BY Douglas Heingartner in Reviews | 12 APR 05
Featured in
Issue 90

Pawel Althamer

BY Douglas Heingartner in Reviews | 12 APR 05

The title of this exhibition, ‘Pawel & Vincent’, was a reference to the art prize (nicknamed ‘The Vincent’) that the Bonnefanten Museum recently began awarding in a bid to become a kind of Turner or Hugo Boss Prize for Europe. But as well as being the most recent winner of that award, Pawel Althamer can also be linked with Van Gogh through a shared interest in extremes and margins, as this retrospective revealed most theatrically in Althamer’s Sogenannte Wellen und andere Phänomene des Geistes (So-called Waves and Other Phenomena of the Mind, 2003), an eight-screen video installation of short films (made with Artur Zmijewski) that chronicle the artist’s adventures with peyote, LSD, magic mushrooms, truth serum, hypnosis and other mind-altering phenomena.
Althamer describes his drug-related experiences in great detail, striving for the accuracy of a scientist charting the borders of perception, noting the most minute facets of the wondrous stimuli around him. Artists such as Vito Acconci and Marina Abramovic covered similar ground decades ago, however, and Francis Alÿs did so as recently as 1996 with his Narcotourism, in which he too tirelessly wandered among the crowds under the influence of powerful elixirs. But the videos Althamer and Zmijewski have produced are less harrowing and can even be said to have a disarming or democratizing effect by showing that an artist’s tripped-out observations are not necessarily any more profound than anyone else’s. (‘Look at your palm,’ he muses at one point in the video LSD, 2003, ‘you can see several layers at once.’)
In fact, the unspectacular receives special attention throughout ‘Pawel & Vincent’. Another video project (Blokers, 2004) follows a dozen teenagers (including two of Althamer’s own sons) as they travel from a dreary Polish suburb to spend ten days in ‘Paradise’ – Althamer’s name for Maastricht – to take part in a series of workshops held in the museum’s vestibule. The vestiges of their involvement can be seen in the sea of graffiti that now covers the hall’s walls and floors. Their tags, like those of most of their peers, are largely unexceptional, the most interesting aspect probably being the revelation that Polish taggers, too, revel in skull cartoons and ubiquitous youth slogans such as ‘Fuck the Police’. And the video documentation of their journey to this ‘Paradise’ is for the most part equally unexceptional; the safety instruction routines on Polish aeroplanes are no more interesting than those anywhere else.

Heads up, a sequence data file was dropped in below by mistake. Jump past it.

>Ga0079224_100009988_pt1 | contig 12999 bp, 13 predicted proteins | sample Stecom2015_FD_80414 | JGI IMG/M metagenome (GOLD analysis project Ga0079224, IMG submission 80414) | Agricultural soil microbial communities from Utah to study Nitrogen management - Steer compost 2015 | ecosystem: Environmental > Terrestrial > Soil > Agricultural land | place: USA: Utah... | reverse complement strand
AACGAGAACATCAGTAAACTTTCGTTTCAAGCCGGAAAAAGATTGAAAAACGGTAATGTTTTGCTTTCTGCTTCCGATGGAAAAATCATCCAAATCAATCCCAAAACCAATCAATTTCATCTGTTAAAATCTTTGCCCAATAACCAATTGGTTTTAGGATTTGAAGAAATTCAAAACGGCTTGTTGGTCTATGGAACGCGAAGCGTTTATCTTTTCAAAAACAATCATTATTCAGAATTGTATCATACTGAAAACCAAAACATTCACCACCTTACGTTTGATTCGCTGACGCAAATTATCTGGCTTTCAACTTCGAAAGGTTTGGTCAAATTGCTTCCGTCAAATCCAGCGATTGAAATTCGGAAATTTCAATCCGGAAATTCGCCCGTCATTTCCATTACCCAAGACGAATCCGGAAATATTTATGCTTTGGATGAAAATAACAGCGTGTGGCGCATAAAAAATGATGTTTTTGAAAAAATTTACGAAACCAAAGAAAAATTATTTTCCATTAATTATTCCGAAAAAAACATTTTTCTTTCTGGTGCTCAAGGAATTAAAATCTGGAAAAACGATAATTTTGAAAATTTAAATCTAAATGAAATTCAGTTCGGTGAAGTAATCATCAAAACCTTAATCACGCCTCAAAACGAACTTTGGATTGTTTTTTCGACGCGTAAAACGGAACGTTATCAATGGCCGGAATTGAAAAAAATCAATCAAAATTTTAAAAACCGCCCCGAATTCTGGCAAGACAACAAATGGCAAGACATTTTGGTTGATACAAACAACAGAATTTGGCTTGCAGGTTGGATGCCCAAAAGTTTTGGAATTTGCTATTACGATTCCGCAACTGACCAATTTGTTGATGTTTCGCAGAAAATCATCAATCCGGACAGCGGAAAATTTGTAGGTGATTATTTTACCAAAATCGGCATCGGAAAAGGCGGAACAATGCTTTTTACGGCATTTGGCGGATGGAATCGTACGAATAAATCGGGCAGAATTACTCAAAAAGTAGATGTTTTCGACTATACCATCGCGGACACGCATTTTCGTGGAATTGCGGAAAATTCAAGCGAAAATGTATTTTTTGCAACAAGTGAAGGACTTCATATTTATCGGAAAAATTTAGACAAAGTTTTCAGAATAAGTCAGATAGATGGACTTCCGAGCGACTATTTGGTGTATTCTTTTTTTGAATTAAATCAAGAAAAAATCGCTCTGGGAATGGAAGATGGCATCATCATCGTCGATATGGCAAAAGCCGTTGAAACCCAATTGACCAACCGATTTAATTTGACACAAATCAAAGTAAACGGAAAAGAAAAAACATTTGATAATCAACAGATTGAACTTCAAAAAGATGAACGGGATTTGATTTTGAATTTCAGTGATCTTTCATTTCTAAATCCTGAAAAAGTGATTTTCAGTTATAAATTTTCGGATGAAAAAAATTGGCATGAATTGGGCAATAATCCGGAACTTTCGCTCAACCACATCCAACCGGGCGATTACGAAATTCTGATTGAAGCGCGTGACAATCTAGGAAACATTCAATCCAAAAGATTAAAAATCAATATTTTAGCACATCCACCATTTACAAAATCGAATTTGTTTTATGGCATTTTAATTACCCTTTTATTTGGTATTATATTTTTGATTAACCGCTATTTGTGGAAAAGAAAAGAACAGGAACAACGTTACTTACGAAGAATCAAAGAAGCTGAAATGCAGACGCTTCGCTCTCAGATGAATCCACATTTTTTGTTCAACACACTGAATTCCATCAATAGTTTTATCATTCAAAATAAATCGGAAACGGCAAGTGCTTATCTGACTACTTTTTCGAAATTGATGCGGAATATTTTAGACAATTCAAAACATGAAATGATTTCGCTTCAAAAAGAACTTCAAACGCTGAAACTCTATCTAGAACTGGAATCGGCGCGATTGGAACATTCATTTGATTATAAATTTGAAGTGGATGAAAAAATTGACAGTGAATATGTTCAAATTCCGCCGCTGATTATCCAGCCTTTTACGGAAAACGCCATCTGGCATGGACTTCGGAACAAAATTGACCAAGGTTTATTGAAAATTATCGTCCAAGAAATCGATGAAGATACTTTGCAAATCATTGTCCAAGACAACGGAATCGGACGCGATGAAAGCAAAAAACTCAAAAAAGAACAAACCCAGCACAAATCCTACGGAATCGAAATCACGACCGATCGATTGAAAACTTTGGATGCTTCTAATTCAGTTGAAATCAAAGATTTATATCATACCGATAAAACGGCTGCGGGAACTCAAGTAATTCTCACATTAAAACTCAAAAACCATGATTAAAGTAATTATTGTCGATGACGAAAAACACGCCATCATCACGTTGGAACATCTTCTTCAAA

Althamer has a soft spot for the marginalized – drug users, the homeless, small children, the elderly – and incorporates them into many of the public performances he stages, which often feature hired actors and locals together concocting wide-ranging and sometimes barely perceptible street interventions. Many of the performances also include Althamer himself, acting the role of outsider while at the same time grabbing the limelight; in Documenta 10, for example, he converted an army truck into a two-person cinema that tracked the artist as he wandered through Kassel in a space suit (Astronaut, 1995), and more recently he occupied a tree house by the gates of the Venice Biennale (The Tree House, 2001).
Althamer’s fondness for highlighting the peripheral is also evident in the figurative sculptures on show here, which range from business drones draped in military paraphernalia to the doll’s-house figures of the Foksal Gallery Foundation (2001), a pool-table sized scale model of the Polish exhibition space that depicts it as an aspirational, though ultimately generic, office environment populated by culture industry functionaries straight from central casting, with their stubble, black clothes and designer spectacles, as they busily confer on miniature photographs. But here, too, one of the figures stands apart from the main group, smoking as he stares out the window. And by fitting wheels onto the table, Althamer emphasizes the outsider role that Poland (and Eastern Europe generally) still plays on the periphery of the global art industry.
The dozen or so life-size sculptures here are equally marginal, on the cusp between real and fake; built of organic materials such as hay and grass stuffed into pigs’ bladders, they look like primate cavemen lost on the edge of a changing world. Yet it is in such areas, Althamer shows, that many of art’s and life’s greatest treasures may be found, in something as fleeting as a spider’s web seen under the influence of psychedelic mushrooms. And the catalyst for such experiences need not be anything as conspicuous as a Mexican dope adventure or the chaperoned madness of a graffiti free-for-all in a sober museum. The title of the video Weronika (2004), for example, refers not to a little-known Polish weed but to the artist’s daughter, who accompanies a presumably drug-free Althamer on a walk through a local park. The Sublime can also be found among the minutiae of everyday life.